flap either from a slot in the aft portion of the main airfoil or from a slot in the leading edge

of the flap itself. This can be extremely effective in increasing C

Lmax

for a wing by

preventing flow separation over the flaps at high wing angles of attack and high flap

deflection angles (Figure 3.24).

96

Fig. 3.23. Boundary Layer

Figure 3.24. Internally Blown Flaps

97

A type of blowng with sinilar effect is found in the externally flow flap (Figure 3.25)

where the jet engine or fan exhaust flows over the airfoil enhancing the normal flap, slot,

slat action to increase C

Lmax

. Engine placement is critical in this system and the exhaust

must be designed to cover as much of the wing as possible.

Many other types of boundary layer control, high lift devices exist or have been

investigated. These are too numerous to mention within the scope of this text. These

include the augmentor wing upper surface blowing, the Coanda effect, jet flaps and other

devices.

Figure 3.25. Externally Blown Flaps.

3.9 LAMINAR FLOW AIRFOILS

An examination of boundary layer behavior would show that a laminar boundary layer

causes less skin friction drag than a turbulent boundary layer; however, the turbulent

boundary layer is much better at resisting flow separation. Knowing this, NACA

researchers in the late 1930's and 1940's designed a low drag series of airfoils called

laminar flow airfoils. These airfoils, know as the NACA 6-series airfoils, were designed

to take advantage of the low skin friction of a laminar boundary layer by encouraging a

laminar flow over the first 30 to 50 percent of the airfoil surface.

In order to maintain laminar flow over a large portion of an airfoil something must be

done to prevent laminar-turbulent transition and to prevent flow separation, which occurs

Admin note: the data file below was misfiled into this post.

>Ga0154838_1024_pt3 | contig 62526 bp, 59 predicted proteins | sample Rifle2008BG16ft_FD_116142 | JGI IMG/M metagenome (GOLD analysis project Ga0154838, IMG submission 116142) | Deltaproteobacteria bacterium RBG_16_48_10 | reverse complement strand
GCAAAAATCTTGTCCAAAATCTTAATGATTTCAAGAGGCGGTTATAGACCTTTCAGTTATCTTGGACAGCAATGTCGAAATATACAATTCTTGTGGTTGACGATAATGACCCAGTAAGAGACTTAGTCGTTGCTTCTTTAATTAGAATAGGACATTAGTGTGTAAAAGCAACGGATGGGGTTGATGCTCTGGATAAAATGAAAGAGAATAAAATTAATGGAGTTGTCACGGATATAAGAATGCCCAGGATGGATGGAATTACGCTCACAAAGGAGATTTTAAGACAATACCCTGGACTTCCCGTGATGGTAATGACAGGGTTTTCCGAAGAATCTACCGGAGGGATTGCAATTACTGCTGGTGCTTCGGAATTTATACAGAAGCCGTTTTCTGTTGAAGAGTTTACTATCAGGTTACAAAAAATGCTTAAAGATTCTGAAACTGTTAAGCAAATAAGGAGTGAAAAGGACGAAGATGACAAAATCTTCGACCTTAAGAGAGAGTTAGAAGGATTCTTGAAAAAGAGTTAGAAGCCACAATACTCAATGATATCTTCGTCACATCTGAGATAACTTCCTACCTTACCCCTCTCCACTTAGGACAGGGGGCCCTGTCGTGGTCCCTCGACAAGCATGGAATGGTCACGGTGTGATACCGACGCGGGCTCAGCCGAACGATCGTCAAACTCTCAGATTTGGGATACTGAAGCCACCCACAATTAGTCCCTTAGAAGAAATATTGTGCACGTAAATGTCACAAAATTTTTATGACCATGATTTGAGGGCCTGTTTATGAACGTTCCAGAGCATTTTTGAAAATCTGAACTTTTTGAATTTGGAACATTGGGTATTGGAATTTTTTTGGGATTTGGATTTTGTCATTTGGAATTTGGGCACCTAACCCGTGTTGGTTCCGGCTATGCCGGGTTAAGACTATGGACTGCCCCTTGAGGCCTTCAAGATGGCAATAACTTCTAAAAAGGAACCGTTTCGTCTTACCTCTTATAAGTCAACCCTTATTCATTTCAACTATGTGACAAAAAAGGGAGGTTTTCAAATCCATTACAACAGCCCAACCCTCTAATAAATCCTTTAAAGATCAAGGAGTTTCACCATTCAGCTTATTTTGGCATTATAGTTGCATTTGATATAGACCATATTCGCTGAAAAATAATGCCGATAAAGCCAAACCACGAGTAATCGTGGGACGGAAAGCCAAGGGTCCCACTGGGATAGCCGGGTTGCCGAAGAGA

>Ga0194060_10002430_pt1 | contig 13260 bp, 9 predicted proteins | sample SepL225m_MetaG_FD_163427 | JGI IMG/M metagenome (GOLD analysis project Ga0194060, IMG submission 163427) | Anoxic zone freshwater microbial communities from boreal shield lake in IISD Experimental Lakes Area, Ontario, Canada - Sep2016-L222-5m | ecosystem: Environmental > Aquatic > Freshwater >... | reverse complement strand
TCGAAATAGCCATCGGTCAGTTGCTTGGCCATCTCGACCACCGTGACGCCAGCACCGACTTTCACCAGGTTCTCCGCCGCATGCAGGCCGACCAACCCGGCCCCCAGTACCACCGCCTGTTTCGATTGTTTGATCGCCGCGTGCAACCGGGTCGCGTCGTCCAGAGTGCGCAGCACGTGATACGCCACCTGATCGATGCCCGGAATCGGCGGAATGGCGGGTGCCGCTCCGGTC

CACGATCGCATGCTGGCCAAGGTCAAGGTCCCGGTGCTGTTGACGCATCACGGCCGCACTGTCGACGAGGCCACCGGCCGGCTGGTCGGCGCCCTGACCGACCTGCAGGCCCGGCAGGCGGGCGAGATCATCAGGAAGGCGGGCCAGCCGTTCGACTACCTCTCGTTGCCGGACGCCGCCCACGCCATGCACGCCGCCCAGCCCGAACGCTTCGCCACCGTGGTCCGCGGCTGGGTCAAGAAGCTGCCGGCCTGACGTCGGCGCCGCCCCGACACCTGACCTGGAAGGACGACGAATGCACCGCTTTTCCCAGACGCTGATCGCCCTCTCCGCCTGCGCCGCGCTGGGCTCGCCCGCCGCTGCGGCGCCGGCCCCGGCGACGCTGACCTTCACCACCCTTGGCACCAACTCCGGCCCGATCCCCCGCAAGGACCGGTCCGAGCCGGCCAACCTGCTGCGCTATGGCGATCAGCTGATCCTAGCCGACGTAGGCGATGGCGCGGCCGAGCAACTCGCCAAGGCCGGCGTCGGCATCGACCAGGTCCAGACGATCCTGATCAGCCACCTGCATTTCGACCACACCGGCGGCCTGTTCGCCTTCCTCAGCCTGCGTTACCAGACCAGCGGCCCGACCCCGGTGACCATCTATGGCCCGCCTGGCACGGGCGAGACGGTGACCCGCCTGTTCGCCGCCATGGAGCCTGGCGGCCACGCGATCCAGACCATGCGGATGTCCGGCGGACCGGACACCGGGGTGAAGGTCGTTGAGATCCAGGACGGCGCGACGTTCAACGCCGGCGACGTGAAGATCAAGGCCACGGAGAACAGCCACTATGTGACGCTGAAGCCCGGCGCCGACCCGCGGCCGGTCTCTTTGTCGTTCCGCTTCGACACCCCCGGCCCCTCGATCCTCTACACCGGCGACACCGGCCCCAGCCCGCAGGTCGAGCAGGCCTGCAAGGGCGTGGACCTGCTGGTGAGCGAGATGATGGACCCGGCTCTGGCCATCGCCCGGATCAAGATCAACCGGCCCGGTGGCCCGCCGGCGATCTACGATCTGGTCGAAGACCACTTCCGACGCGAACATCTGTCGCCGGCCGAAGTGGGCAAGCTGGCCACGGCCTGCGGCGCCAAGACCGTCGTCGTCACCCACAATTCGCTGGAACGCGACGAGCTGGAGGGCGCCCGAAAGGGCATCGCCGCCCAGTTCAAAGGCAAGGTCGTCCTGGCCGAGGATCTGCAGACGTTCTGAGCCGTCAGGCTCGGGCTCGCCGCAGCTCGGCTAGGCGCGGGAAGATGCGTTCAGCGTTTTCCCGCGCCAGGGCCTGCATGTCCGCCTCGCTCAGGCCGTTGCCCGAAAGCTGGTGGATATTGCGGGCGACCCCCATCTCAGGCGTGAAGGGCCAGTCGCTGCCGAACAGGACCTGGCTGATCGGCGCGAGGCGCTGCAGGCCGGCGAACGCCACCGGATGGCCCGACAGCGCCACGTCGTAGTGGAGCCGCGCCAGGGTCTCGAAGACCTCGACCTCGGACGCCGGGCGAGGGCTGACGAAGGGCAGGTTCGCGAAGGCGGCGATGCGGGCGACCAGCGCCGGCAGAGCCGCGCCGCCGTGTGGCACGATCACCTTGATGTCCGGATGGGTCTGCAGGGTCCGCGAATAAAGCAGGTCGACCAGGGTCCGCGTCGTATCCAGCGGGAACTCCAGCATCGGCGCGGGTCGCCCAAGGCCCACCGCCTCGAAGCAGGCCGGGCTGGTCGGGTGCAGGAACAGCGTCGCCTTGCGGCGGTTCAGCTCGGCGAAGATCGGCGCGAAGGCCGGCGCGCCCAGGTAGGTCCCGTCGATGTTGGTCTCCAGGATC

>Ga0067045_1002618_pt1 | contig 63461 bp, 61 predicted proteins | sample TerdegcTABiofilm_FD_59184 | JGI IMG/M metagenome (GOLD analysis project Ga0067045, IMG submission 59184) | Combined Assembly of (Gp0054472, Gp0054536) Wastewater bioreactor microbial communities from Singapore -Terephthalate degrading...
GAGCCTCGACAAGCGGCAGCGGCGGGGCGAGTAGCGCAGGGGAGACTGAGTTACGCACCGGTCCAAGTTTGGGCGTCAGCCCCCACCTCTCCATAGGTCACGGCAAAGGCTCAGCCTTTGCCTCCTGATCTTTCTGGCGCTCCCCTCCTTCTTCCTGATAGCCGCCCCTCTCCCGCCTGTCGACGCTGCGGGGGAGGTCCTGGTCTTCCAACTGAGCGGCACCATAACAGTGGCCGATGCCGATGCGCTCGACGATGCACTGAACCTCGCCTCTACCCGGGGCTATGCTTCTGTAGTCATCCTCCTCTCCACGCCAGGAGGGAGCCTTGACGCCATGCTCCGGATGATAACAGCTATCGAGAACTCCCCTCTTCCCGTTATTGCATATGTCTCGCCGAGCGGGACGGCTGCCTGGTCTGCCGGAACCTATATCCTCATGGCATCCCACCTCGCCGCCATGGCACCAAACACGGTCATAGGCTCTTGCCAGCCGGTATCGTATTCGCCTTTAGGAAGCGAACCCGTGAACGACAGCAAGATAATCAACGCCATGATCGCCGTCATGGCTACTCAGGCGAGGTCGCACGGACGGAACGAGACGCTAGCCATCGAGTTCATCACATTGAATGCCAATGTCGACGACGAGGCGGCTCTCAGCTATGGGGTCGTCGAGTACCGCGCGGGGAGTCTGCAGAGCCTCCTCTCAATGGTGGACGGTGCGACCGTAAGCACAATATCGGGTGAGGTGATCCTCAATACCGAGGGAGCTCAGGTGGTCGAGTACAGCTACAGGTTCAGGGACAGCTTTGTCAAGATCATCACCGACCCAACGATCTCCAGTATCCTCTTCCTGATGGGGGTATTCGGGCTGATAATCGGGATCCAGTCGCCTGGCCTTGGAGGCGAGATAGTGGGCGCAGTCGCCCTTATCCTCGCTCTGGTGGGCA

rather easily in a laminar boundary layer. In the laminar flow airfoil this can be achieved at

low to moderate angles of attack by shaping the airfoil to produce a favorable pressure

gradient over the area where laminar flow is required. A favorable pressure gradient, that

is one where pressure is decreasing and flow is accelerating, has the effect of suppressing

the development of turbulence in the boundary layer. Laminar-turbulent transition in a

boundary layer is caused by the growth and merger of small scale turbulence disturbances

in the flow. The likelihood of the growth of these disturbances is spoken of in terms of

boundary layer stability and a favorable pressure gradient is a stabilizing one while an

adverse gradient is de-stabilizing.

98

The most straightforward way of creating a favorable pressure gradient on an airfoil is

to shape the wing in such a way that the flow accelerates relatively slowly over a large

portion of the wing. This is done primarily by reducing the leading edge radius to cut

down on large accelerations there, and by moving the maximum thickness of the airfoil

rearward. This will result in easier separation at high angles of attack and a lower C

Lmax

but will give a lower drag at more moderate angles of attack hence, saving fuel in a long

distance cruise condition. Figure 3 26 shows the difference in wing shape and pressure

gradient between the conventional NACA 0015 airfoil and its laminar flow counterpart, the

NACA 65

3

-015.

Figure 3.26. Conventional and Laminar Flow Airfoils

Figure 3.27 shows the result of this change in comparing an NACA 2415 airfoil with a

NACA 64

2

-415 wing. Both airfoils are 15% thickness and have the same camber,

however the latter has a region of reduced drag coefficient over a range of C

L

from 0 to

0.5. This area of reduced C

D

is known as the "drag bucket" and it is this "bucket" that is

the primary characteristic of laminar flow airfoils. It should be noted that at C

L

s above the

bucket, the drag of the laminar flow airfoil is actually higher than its conventional

counterpart because of the effect of the sharper leading edge at high , however the

reduction of drag coefficient by a factor of two in the drag bucket region may be more

important in a given wing design than the effects at higher angles of attack.

The position of the drag bucket can be changed as shown in Figure 3.28 with the first